Photo Credit: Jewish Press

They say a picture is worth a thousand words. What a pity there were no cameras at the time of Matan Torah. Just imagine… images of the unimaginable!

Photographs are serious business. Sometimes, they are all we have left of the past and affect our perception. To this day, I automatically envision Shimshon HaGibbor and Eliyahu HaNavi as they were depicted in the pages of the Bible comics we read as kids. Just imagine if we had had real photos of them!

Advertisement

The Chofetz Chaim said that cameras were invented so that man could understand God’s omniscience: “seeing eye and hearing ear with all of your deeds inscribed in a Book.” God is still pretty impossible to comprehend, even with our hi-tech cameras and sophisticated media, but if we humans can capture and preserve a physical image or a voice from the past, just imagine what God can do! Meanwhile, I am trying my best to retain our own family memoirs in my own collection of “books” – i.e. picture albums. Remember those Kodak Moments? (For the younger generations, Kodak was the father of cameras. You inserted cute little roles of something called film which, when developed, produced a replica of your “Moment.”) These “replicas” – aka photographs – were developed and kept in albums to be saved for Eternity. All this was long ago in the pre-cell phone, pre-digital, pre-internet age. I began my first album around the age of ten. I’m now up to #53 and still going strong.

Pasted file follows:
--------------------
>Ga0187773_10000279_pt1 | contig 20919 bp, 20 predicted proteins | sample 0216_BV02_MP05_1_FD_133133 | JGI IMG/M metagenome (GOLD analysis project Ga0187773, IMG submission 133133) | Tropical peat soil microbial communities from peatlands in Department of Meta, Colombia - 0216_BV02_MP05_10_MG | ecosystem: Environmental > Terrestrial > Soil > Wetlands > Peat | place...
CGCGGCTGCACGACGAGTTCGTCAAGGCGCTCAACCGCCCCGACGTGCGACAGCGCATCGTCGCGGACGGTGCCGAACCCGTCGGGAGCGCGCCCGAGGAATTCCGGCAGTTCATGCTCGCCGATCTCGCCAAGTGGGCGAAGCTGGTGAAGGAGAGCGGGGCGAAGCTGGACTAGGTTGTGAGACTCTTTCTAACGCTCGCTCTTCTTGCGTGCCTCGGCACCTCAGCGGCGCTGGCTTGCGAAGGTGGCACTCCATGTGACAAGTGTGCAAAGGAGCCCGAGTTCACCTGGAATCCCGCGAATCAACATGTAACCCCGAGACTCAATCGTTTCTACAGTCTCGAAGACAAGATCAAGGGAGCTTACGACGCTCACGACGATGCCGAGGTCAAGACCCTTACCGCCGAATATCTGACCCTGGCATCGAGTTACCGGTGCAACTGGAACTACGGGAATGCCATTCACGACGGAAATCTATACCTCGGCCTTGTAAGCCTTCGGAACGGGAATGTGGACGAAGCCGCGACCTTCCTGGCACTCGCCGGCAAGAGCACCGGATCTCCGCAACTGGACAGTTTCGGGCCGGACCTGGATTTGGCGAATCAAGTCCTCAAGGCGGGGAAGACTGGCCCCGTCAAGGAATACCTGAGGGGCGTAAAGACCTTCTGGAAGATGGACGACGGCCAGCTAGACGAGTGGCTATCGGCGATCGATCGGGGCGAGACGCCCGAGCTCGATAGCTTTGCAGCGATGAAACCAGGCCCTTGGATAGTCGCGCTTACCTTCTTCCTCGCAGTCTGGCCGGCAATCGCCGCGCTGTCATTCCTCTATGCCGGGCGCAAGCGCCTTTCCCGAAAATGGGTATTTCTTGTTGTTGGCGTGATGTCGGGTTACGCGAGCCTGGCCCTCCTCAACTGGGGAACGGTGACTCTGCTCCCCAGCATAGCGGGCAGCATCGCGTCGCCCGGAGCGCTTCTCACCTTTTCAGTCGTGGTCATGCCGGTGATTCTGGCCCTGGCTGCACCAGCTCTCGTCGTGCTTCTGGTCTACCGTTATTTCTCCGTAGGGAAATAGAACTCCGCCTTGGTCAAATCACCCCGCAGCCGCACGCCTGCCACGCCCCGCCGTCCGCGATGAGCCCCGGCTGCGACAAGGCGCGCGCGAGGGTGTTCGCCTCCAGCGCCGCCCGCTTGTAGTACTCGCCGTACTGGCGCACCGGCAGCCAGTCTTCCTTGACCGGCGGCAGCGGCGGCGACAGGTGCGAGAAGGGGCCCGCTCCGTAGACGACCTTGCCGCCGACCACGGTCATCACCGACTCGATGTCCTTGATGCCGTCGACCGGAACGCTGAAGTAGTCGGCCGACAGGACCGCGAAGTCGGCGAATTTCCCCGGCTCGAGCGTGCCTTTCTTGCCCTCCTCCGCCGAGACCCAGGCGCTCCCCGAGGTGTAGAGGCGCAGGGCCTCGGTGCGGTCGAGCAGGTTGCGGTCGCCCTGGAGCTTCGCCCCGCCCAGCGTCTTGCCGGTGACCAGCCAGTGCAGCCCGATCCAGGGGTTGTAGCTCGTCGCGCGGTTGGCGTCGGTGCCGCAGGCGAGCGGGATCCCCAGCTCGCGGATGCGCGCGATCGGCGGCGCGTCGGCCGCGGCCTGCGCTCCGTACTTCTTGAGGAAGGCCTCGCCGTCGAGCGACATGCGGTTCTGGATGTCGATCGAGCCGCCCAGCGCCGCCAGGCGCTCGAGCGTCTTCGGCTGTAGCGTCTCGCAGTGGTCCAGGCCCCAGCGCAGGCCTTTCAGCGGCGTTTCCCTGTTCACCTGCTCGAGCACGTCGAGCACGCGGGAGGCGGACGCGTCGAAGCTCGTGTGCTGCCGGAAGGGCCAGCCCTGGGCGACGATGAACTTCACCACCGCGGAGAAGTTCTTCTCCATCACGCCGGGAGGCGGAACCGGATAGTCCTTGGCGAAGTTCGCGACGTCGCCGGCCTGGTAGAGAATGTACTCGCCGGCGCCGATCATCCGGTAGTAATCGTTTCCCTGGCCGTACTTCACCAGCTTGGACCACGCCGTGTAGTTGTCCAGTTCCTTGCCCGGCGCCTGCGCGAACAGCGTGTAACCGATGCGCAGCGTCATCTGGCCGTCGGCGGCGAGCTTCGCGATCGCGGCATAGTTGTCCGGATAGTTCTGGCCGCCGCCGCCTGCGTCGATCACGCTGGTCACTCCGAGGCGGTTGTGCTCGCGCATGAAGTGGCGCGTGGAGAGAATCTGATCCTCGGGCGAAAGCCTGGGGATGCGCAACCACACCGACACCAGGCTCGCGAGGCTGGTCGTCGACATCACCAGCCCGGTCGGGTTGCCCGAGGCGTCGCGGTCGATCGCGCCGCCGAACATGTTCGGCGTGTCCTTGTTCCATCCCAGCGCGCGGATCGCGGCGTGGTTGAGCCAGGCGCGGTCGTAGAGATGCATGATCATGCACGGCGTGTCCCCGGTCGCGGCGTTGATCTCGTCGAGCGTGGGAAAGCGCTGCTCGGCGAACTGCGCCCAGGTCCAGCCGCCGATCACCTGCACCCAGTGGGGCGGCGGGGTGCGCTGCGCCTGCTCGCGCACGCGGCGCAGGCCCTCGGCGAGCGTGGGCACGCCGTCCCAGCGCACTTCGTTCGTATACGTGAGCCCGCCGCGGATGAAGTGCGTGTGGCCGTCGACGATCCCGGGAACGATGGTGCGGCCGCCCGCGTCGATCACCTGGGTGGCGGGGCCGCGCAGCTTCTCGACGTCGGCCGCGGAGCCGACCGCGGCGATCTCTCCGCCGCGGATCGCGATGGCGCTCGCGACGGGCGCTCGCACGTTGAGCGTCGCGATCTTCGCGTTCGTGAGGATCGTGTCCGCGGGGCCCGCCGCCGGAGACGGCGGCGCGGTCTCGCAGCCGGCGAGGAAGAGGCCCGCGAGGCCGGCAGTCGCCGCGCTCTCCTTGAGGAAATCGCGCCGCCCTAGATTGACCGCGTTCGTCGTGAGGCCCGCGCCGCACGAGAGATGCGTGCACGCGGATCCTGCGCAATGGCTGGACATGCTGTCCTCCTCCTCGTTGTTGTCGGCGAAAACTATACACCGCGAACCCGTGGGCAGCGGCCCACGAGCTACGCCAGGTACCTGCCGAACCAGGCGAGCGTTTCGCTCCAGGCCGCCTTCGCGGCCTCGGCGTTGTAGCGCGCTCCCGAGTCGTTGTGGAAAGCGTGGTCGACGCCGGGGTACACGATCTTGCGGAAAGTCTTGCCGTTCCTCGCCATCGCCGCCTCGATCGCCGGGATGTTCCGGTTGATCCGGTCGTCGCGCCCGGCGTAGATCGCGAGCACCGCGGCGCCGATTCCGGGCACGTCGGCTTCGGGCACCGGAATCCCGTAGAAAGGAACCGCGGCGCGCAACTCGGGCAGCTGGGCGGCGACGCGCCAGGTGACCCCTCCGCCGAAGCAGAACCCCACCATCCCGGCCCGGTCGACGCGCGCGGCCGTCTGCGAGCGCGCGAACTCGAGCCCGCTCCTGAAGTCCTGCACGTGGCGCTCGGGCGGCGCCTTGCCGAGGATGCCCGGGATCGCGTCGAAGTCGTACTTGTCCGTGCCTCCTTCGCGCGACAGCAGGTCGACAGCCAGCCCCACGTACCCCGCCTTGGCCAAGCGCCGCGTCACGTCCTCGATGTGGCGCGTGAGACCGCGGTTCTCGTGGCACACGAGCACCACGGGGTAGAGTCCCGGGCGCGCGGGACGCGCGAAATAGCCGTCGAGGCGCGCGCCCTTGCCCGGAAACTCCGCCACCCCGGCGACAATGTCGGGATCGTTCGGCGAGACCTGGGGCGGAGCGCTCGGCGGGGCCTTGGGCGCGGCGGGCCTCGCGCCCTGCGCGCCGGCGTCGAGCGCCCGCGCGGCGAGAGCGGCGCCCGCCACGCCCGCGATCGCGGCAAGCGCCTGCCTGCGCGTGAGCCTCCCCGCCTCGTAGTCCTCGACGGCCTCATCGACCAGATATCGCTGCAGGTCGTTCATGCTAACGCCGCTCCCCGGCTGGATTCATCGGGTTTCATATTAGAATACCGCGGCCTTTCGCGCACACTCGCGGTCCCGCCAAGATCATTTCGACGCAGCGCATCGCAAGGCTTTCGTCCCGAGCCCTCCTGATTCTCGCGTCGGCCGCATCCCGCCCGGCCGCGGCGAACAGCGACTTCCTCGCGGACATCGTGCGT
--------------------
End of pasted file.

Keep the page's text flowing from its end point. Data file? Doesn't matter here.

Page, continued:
Kodak film cameras have long since disappeared; they were replaced by smaller cameras, then smaller-still digital cameras (no film), and then by the even smaller, ubiquitous, all pervading cell phone. Nowadays, only professional photographers and camera buffs still carry large cameras, but even those are digital. Film has disappeared.

With cell phones, the world went mad; everything was fodder for the camera. An old fashioned roll of film had allowed for twelve to thirty-six pictures, which you were careful not to waste (they cost money! Real money, not the credit-card kind), but cell phones allow for unlimited photography. Whereas once, before shooting a picture, you carefully chose your subject, his position, your location, the lighting, and warned the subject not to move least the picture come out blurry, now you could just shoot – as many as you like, for as long as you like. Baby is sitting on the grass smiling at a leaf? Click the shutter ten, twenty, thirty times. It doesn’t cost anything; you can’t “finish” the film and, if the first ten pictures are blurry, one of the next twenty is bound to be sharp and clear.

Then WhatsApp was born. The new motto was now: Snap and Send. Around the world. To everyone you know. If I received only one picture per month per grandchild, I’d still have a mammoth collection by the end of the year, but when I receive five or six of each gorgeous kid every time they turn over, sit down, stand up, eat an orange or pet a puppy, my cell phone runneth over.